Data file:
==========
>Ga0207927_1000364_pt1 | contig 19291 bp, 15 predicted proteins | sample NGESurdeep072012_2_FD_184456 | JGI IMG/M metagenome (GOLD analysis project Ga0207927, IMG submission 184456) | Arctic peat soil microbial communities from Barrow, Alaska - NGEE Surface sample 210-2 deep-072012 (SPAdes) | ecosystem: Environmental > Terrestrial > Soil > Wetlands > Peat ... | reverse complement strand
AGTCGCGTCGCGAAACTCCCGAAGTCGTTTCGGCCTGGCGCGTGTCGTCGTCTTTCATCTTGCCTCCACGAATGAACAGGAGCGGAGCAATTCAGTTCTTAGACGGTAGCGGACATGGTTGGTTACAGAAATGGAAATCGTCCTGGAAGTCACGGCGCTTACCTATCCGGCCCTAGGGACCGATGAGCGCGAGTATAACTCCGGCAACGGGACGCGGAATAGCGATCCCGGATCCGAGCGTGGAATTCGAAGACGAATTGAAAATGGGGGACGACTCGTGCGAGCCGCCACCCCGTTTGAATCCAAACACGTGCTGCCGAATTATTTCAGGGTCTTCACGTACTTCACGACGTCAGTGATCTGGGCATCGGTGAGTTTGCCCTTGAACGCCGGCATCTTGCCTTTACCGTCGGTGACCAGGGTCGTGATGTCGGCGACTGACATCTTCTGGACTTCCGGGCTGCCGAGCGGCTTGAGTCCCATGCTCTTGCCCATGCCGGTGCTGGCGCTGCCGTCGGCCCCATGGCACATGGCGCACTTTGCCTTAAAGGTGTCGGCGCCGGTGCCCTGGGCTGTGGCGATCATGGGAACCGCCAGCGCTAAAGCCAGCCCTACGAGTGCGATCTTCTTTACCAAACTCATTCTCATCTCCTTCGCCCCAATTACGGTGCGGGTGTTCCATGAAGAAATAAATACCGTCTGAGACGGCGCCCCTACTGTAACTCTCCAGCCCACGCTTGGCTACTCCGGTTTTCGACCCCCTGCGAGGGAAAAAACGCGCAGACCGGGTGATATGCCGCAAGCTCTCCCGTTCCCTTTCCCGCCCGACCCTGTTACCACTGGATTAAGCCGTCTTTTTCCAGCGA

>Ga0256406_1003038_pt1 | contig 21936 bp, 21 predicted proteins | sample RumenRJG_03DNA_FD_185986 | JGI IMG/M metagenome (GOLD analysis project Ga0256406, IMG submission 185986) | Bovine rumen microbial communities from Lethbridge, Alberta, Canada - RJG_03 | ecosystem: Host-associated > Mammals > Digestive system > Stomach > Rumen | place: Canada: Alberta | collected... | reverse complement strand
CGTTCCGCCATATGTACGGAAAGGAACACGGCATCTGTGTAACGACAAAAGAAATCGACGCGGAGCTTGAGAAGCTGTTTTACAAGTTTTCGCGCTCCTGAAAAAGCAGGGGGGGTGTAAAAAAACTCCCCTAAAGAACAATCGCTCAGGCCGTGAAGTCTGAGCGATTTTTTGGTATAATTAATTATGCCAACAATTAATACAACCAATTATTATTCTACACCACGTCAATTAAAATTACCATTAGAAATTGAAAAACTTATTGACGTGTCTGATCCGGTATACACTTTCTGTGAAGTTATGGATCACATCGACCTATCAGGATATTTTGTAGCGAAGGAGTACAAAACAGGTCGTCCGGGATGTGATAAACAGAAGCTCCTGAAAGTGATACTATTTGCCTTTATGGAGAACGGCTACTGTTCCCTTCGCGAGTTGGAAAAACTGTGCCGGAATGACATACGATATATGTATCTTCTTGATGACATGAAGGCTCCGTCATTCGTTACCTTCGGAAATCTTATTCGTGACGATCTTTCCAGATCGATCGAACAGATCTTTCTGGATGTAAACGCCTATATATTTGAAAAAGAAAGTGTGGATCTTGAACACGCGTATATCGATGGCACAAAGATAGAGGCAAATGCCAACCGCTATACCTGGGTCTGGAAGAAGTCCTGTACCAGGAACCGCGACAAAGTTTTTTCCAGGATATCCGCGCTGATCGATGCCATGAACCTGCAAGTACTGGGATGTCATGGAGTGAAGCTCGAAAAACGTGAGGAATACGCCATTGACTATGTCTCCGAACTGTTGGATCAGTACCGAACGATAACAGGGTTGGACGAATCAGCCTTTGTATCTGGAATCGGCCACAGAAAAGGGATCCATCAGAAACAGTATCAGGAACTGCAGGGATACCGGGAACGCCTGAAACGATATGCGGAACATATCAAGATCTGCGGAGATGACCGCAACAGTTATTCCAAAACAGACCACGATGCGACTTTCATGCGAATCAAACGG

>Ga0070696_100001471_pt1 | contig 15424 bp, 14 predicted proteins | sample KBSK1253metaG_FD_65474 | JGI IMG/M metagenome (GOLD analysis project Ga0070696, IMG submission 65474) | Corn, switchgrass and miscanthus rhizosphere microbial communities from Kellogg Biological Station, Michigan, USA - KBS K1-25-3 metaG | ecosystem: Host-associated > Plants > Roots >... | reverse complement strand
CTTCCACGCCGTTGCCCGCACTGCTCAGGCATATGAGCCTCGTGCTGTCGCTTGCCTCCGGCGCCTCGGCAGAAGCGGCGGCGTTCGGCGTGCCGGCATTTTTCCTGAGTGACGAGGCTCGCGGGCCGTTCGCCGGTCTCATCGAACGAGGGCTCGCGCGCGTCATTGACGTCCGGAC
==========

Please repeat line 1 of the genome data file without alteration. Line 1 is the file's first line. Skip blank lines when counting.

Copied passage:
>Ga0207927_1000364_pt1 | contig 19291 bp, 15 predicted proteins | sample NGESurdeep072012_2_FD_184456 | JGI IMG/M metagenome (GOLD analysis project Ga0207927, IMG submission 184456) | Arctic peat soil microbial communities from Barrow, Alaska - NGEE Surface sample 210-2 deep-072012 (SPAdes) | ecosystem: Environmental > Terrestrial > Soil > Wetlands > Peat ... | reverse complement strand